obscene abomination she has erected!" Considering this takes place in the Holy Land, such unusual contrasts as Lollobrigida's thick Italian accent working in tandem with Sanders' crisp British pronunciations gives the film a slightly absurd feel. The battle sequences are adequately staged, though
hardly outstanding. Despite the historical inaccuracies in the set design (the Stars of David that adorn nearly everything weren't commonly used until the 17th Century A.D.), the producers knew one thing for certain: sex sells. To this end, they employed the services of Granville Heathway, an
Englishman who claimed to have extensive knowledge of orgies throughout history. Heathway helped re-create the poorly staged sex fest in the film, for which he received the unusual production credit "Orgy-Sequence Adviser."
The production was shot in Spain, where the government happily cooperated with the filmmakers. The Spanish army was incorporated to serve as extras for battle sequences, but problems arose when the English speaking cast and crew had difficulty communicating with the soldiers. To solve this
problem, American and British tourists were rounded up from vacation hot spots and used in addition to the soldiers. The military extras were paid what amounted to one dollar a day, working under often life-threatening conditions. Many ended up in the hospital but were shown little sympathy by
their superior officers. In a letter to his friend Brian Aherne, Sanders wrote of one soldier who was trampled by some horses, then run over by a chariot: "A Spanish officer yelled to him to get up and keep running so as not to spoil the shot. He staggered to his feet, ran a few paces, and then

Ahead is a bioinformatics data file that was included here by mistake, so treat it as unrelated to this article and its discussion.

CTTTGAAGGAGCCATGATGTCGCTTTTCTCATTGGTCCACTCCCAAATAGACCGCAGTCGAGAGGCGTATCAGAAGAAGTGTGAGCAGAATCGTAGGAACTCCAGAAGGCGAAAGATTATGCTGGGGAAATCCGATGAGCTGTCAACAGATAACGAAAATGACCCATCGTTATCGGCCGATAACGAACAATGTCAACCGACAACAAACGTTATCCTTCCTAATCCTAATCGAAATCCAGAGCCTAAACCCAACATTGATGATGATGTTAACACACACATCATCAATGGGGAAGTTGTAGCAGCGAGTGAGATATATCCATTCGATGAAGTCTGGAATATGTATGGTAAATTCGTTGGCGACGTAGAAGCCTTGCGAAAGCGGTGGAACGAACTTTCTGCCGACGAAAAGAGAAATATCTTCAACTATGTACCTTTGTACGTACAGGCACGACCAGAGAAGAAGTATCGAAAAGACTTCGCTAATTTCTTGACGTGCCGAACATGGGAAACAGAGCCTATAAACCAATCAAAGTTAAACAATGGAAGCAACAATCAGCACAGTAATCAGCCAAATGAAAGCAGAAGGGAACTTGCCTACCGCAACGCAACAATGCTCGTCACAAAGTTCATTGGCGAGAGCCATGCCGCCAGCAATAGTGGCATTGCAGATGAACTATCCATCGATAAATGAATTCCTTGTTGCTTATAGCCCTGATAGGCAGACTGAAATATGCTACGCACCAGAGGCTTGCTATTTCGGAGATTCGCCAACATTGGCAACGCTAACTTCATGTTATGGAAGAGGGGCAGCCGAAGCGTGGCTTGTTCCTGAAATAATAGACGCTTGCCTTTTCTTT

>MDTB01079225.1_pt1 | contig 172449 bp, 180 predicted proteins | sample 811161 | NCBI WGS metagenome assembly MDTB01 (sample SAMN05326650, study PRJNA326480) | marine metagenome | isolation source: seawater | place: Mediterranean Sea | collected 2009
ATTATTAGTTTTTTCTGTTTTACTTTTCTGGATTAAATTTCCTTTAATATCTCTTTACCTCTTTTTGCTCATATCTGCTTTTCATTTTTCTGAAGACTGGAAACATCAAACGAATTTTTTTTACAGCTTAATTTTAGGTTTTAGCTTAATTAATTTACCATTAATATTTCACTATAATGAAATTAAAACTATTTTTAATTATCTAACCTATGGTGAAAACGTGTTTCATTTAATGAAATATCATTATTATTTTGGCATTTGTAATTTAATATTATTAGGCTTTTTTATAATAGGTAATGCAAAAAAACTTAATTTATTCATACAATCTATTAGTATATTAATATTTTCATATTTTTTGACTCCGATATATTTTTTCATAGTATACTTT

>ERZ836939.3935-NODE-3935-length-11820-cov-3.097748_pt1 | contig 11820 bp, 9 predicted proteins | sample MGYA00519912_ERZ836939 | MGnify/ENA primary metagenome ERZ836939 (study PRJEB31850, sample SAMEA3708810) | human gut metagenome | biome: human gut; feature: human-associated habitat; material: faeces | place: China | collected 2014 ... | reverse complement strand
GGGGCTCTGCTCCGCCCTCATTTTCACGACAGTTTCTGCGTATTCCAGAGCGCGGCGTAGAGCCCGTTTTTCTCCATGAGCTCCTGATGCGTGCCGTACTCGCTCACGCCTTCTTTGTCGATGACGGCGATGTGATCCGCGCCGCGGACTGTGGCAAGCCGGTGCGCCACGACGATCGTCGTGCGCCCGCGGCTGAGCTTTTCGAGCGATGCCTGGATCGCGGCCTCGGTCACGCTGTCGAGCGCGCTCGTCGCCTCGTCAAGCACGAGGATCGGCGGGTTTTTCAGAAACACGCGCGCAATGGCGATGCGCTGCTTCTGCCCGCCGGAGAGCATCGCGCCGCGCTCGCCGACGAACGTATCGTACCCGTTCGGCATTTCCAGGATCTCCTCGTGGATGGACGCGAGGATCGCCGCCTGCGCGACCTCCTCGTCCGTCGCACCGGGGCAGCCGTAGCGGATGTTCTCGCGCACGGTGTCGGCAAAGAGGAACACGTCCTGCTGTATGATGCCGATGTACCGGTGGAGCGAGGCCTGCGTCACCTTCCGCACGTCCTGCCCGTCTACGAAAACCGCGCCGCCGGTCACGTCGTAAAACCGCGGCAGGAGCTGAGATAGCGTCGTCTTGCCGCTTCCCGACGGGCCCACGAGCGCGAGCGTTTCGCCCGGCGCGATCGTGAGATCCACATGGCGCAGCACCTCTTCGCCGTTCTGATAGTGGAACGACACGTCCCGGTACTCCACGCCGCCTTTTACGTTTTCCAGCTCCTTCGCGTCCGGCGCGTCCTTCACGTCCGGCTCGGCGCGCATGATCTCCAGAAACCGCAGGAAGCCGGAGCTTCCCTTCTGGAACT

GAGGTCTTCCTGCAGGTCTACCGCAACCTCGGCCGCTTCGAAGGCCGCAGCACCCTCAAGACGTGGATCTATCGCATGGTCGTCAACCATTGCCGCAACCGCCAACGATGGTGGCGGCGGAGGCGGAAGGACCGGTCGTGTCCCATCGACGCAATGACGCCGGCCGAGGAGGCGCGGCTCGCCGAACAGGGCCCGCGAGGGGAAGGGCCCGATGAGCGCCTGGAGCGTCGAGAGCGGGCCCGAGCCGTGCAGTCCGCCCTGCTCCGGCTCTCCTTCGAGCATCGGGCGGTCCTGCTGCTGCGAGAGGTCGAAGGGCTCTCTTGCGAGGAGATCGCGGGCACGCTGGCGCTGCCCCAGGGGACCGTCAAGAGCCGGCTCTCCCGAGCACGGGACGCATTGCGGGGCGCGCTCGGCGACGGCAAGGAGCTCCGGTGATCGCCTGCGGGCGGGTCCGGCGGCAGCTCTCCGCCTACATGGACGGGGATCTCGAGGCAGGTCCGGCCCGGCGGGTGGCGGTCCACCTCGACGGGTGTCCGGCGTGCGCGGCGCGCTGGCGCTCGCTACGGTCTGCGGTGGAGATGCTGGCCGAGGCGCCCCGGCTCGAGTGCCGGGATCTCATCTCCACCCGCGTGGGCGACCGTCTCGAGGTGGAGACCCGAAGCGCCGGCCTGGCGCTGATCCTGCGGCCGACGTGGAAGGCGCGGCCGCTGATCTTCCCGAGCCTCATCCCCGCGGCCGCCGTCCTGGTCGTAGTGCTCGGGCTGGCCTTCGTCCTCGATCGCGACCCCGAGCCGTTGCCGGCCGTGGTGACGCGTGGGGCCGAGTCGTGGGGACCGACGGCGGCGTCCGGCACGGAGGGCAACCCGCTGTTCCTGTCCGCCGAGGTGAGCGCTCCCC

dropped in his tracks and passed out. The ambulance took him away." The film was shot in a new wide-screen technique called Super Technirama 70, a 70-millimeter film stock that ads claimed would turn the film-going experience into real life. Six million dollars was poured into the production
budget and, surprisingly, the film made a respectable profit. The American box office came in at $5.5 million, while the European take was an even better $10 million.
Power was originally cast in the lead, starring against his oft-time screen opponent Sanders. Filming commenced in the fall of 1958, and nearly 75 percent of the shooting (including crowd sequences) was completed when, on November 15, Power collapsed from a heart attack while shooting a sword
fight with Sanders. Production was temporarily halted while the filmmakers sorted out their options. It was finally decided to reshoot all of Power's sequences with a new actor, while collecting the $1,229,172 insurance policy on Power's death. In the interim, Sanders left Spain to shoot another
film, then returned to SOLOMON AND SHEBA, where he received $65,000 over his original salary. Brynner, an experienced biblical-epic thespian (THE TEN COMMANDMENTS), was hired to play Solomon. This is one of the few performances for which Brynner wore hair. His performance is adequate, but Vidor
was convinced Brynner misunderstood the part. The director saw King Solomon as a man fighting dual emotions, but claimed Brynner wanted to play the king as wise, stable and clear of purpose. Despite the necessary replacement of Powers, many long shots and rear views of Power were used in the final
For anyone who needs a pick-me-upDiscover Now!
Stay in with these shows and moviesDiscover Now!
Sign up and add shows to get the latest updates about your favorite shows - Start Now